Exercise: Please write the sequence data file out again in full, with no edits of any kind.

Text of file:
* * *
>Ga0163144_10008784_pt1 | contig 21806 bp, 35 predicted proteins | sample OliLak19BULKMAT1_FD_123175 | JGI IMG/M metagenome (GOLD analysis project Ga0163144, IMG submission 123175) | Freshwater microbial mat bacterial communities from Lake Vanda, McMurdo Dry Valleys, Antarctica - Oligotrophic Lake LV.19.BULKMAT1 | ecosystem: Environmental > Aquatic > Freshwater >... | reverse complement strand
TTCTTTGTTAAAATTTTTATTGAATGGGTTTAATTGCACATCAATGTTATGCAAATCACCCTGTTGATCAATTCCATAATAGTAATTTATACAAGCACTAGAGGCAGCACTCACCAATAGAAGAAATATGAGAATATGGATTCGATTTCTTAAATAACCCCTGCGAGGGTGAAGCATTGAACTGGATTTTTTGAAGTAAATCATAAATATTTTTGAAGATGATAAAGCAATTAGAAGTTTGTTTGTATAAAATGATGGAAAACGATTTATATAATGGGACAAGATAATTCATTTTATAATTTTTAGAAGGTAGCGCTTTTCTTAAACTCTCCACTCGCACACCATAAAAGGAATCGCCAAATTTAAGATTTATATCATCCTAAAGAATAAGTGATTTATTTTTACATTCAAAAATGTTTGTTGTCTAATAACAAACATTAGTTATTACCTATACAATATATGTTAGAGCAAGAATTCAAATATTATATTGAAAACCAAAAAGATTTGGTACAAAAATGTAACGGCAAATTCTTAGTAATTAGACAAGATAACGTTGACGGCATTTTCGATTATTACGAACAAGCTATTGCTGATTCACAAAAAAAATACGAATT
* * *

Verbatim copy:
>Ga0163144_10008784_pt1 | contig 21806 bp, 35 predicted proteins | sample OliLak19BULKMAT1_FD_123175 | JGI IMG/M metagenome (GOLD analysis project Ga0163144, IMG submission 123175) | Freshwater microbial mat bacterial communities from Lake Vanda, McMurdo Dry Valleys, Antarctica - Oligotrophic Lake LV.19.BULKMAT1 | ecosystem: Environmental > Aquatic > Freshwater >... | reverse complement strand
TTCTTTGTTAAAATTTTTATTGAATGGGTTTAATTGCACATCAATGTTATGCAAATCACCCTGTTGATCAATTCCATAATAGTAATTTATACAAGCACTAGAGGCAGCACTCACCAATAGAAGAAATATGAGAATATGGATTCGATTTCTTAAATAACCCCTGCGAGGGTGAAGCATTGAACTGGATTTTTTGAAGTAAATCATAAATATTTTTGAAGATGATAAAGCAATTAGAAGTTTGTTTGTATAAAATGATGGAAAACGATTTATATAATGGGACAAGATAATTCATTTTATAATTTTTAGAAGGTAGCGCTTTTCTTAAACTCTCCACTCGCACACCATAAAAGGAATCGCCAAATTTAAGATTTATATCATCCTAAAGAATAAGTGATTTATTTTTACATTCAAAAATGTTTGTTGTCTAATAACAAACATTAGTTATTACCTATACAATATATGTTAGAGCAAGAATTCAAATATTATATTGAAAACCAAAAAGATTTGGTACAAAAATGTAACGGCAAATTCTTAGTAATTAGACAAGATAACGTTGACGGCATTTTCGATTATTACGAACAAGCTATTGCTGATTCACAAAAAAAATACGAATT